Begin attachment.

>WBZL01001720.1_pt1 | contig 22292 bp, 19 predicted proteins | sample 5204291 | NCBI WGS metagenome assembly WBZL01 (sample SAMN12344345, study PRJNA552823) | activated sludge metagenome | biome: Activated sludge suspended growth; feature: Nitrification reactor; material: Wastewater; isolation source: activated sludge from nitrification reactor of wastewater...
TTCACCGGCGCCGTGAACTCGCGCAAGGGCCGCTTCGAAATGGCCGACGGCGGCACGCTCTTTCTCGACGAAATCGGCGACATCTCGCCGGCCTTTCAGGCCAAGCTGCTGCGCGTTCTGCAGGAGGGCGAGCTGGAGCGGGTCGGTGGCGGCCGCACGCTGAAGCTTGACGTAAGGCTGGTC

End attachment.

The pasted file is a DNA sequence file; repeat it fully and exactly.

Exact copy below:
>WBZL01001720.1_pt1 | contig 22292 bp, 19 predicted proteins | sample 5204291 | NCBI WGS metagenome assembly WBZL01 (sample SAMN12344345, study PRJNA552823) | activated sludge metagenome | biome: Activated sludge suspended growth; feature: Nitrification reactor; material: Wastewater; isolation source: activated sludge from nitrification reactor of wastewater...
TTCACCGGCGCCGTGAACTCGCGCAAGGGCCGCTTCGAAATGGCCGACGGCGGCACGCTCTTTCTCGACGAAATCGGCGACATCTCGCCGGCCTTTCAGGCCAAGCTGCTGCGCGTTCTGCAGGAGGGCGAGCTGGAGCGGGTCGGTGGCGGCCGCACGCTGAAGCTTGACGTAAGGCTGGTC